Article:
Red Bay RNLI involved in rescue of cragfast climber in Force 9 gale
Red Bay RNLI assisted in the rescue of a climber who became cragfast on cliffs at Fair Head, near Ballycastle, late last night (Tuesday 28 September).
Two Coastguard rescue teams carried out a difficult and complex rescue in a Force 9 gale.
At about 11.30pm yesterday (Tuesday 28 September), Belfast Coastguard received a report from a local Coastguard Rescue Team member that a climber needed rescuing after becoming cragfast whilst climbing the cliff.
Ballycastle and Coleraine Coastguard Rescue Teams and Red Bay RNLI's all-weather lifeboat were sent to the scene along with the UK Coastguard search and rescue helicopter based at Prestwick. The Northern Ireland Ambulance Service was also informed of the incident.
Daniel McAuley, Station Officer for Ballycastle Coastguard Rescue Team said: ‘The two climbers had started climbing the cliff at around 5pm and when the winds started to pick up, the position of the ropes they were using for support moved. Luckily, one of the climbers managed to get the top and raise the alarm at a local farmhouse nearby. The occupants of the farmhouse quickly alerted one of the local Coastguard team members who called the job into the Belfast Coastguard Operations Centre.
‘A combination of working in darkness, the instability of the cliff edge and the 44 knot winds meant that we had to set up 30 metres away from the edge of the cliff to make sure the equipment was secure. We were very grateful to the Belfast Coastguard Operations Centre for co-ordinating the response and for the Coastguard helicopter and the RNLI lifeboat, who shone their lights on the climber and our operational work so we could work safely. Without their vital support, our jobs would have been made all the more difficult. This is a great example of how these teams worked brilliantly together under challenging circumstances to rescue the climber. Thankfully, he did not require any medical attention or treatment after being rescued.’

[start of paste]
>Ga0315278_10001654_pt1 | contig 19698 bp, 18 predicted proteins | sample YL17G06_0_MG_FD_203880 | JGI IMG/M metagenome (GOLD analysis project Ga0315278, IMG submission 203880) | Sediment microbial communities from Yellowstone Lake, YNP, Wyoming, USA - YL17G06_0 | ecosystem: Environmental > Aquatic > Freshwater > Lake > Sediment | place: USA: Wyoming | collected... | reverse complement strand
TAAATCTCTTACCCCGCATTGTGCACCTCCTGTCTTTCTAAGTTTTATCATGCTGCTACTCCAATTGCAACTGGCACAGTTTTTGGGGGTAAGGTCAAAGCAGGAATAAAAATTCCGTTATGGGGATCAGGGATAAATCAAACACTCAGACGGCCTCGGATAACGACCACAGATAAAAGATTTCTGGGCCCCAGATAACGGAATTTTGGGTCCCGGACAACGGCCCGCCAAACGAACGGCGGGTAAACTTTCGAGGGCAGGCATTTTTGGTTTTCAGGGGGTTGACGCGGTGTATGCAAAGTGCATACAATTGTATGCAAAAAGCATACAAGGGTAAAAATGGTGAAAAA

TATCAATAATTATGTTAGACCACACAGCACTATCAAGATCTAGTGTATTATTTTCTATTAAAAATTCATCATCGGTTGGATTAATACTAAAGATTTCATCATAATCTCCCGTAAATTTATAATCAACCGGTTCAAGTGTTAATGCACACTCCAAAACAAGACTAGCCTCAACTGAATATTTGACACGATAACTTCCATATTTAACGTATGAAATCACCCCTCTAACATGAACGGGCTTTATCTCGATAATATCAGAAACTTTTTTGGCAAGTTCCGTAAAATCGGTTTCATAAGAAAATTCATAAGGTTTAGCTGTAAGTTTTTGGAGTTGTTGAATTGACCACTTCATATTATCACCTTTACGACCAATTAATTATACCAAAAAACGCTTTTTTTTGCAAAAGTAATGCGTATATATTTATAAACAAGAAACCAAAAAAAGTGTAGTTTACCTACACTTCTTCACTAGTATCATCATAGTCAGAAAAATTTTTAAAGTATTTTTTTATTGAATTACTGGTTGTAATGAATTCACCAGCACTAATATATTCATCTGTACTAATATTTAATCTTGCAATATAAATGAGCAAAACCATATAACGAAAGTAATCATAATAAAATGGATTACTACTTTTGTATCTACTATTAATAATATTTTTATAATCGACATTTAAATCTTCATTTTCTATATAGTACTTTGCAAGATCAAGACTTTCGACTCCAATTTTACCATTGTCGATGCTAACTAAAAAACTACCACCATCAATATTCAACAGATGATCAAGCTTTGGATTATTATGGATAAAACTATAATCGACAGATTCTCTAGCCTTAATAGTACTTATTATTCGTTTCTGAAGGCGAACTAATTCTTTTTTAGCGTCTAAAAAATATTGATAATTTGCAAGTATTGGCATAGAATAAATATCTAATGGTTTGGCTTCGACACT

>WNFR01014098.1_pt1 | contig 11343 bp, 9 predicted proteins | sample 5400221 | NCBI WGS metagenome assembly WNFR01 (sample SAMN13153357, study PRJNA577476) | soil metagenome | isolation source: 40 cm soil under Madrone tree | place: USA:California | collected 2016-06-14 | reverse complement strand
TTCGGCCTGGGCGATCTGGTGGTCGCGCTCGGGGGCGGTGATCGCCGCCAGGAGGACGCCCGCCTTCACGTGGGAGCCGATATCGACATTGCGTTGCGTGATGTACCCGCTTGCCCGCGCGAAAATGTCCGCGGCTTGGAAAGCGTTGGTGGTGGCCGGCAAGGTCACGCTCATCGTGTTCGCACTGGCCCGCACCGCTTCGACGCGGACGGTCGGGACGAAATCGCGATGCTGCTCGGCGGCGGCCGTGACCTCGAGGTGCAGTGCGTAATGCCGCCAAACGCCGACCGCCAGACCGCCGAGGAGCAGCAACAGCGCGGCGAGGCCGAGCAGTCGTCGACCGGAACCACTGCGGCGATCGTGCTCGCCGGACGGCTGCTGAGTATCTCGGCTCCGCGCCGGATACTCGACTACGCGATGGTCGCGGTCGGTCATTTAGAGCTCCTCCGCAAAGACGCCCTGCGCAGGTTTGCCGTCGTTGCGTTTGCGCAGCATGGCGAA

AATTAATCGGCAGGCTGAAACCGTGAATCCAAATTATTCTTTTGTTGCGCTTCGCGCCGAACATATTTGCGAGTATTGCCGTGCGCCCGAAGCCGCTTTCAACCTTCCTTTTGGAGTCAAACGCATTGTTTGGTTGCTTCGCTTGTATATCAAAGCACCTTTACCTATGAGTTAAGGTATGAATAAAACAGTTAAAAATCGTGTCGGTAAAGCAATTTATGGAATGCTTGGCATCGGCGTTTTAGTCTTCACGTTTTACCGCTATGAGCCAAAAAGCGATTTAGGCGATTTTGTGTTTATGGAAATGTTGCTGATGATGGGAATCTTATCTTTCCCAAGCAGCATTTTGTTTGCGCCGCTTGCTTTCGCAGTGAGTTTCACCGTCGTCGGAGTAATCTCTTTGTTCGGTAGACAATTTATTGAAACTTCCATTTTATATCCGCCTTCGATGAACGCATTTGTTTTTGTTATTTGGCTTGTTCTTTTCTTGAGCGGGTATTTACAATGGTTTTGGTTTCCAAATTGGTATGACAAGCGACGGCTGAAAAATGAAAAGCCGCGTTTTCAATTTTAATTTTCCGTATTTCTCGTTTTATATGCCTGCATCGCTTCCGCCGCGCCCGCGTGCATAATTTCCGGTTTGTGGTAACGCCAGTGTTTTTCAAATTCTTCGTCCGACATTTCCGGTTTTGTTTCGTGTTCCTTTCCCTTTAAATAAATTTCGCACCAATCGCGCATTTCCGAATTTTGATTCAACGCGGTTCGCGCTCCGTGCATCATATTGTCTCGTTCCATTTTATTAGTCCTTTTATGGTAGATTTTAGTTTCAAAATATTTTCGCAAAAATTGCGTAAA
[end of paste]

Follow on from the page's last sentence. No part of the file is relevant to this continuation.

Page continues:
‘The climbers did the right thing by calling the Coastguard as soon as they got into difficulty. Unfortunately, they got caught out by the change in the wind conditions - we’re just glad they’re safe and well now.’
Paddy McLaughlin, Red Bay RNLI Volunteer Lifeboat Press Officer added: 'We would like to wish the two climbers well following what must have been a frightening ordeal for them last night. This call out in challenging conditions, was a great example of a community effort to help someone in difficulty. In darkness and poor weather conditions the rescue teams used their skills and training to good effect and we were happy to be able to assist.'
RNLI Media Contacts
For more information please contact Paddy McLaughlin, Red Bay RNLI Volunteer Lifeboat Press Officer on 07802 308821.
Key facts about the RNLI
The RNLI charity saves lives at sea. Its volunteers provide a 24-hour search and rescue service around the United Kingdom and Republic of Ireland coasts. The RNLI operates over 238 lifeboat stations in the UK and Ireland and, in a normal year, more than 240 lifeguard units on beaches around the UK and Channel Islands. The RNLI is independent of Coastguard and government and depends on voluntary donations and legacies to maintain its rescue service. Since the RNLI was founded in 1824, its lifeboat crews and lifeguards have saved over 142,700 lives.